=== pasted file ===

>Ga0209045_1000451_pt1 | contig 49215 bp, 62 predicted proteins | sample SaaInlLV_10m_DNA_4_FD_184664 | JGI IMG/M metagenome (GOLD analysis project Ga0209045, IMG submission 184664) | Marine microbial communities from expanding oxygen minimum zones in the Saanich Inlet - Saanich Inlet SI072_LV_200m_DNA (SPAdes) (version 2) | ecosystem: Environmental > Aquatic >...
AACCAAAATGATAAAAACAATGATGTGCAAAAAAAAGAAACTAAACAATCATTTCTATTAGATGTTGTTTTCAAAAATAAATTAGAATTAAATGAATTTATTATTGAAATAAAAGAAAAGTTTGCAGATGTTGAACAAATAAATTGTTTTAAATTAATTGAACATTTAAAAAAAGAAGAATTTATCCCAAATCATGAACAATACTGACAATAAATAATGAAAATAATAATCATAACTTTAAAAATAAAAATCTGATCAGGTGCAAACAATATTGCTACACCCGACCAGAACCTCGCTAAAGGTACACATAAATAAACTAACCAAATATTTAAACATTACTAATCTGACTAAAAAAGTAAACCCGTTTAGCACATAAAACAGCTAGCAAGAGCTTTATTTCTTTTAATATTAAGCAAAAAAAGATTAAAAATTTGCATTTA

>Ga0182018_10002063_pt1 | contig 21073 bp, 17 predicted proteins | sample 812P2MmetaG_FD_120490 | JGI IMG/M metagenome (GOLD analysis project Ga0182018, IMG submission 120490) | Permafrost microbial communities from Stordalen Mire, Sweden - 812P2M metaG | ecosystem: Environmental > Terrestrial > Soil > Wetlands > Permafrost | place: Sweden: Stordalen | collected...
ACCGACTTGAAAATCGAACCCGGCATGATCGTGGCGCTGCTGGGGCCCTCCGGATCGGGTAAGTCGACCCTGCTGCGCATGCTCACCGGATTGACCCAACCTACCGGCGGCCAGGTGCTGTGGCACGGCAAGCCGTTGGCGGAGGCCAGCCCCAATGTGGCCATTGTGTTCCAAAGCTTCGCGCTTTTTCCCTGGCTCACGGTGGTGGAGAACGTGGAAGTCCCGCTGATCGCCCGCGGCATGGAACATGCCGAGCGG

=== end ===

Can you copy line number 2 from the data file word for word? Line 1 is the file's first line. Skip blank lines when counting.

AACCAAAATGATAAAAACAATGATGTGCAAAAAAAAGAAACTAAACAATCATTTCTATTAGATGTTGTTTTCAAAAATAAATTAGAATTAAATGAATTTATTATTGAAATAAAAGAAAAGTTTGCAGATGTTGAACAAATAAATTGTTTTAAATTAATTGAACATTTAAAAAAAGAAGAATTTATCCCAAATCATGAACAATACTGACAATAAATAATGAAAATAATAATCATAACTTTAAAAATAAAAATCTGATCAGGTGCAAACAATATTGCTACACCCGACCAGAACCTCGCTAAAGGTACACATAAATAAACTAACCAAATATTTAAACATTACTAATCTGACTAAAAAAGTAAACCCGTTTAGCACATAAAACAGCTAGCAAGAGCTTTATTTCTTTTAATATTAAGCAAAAAAAGATTAAAAATTTGCATTTA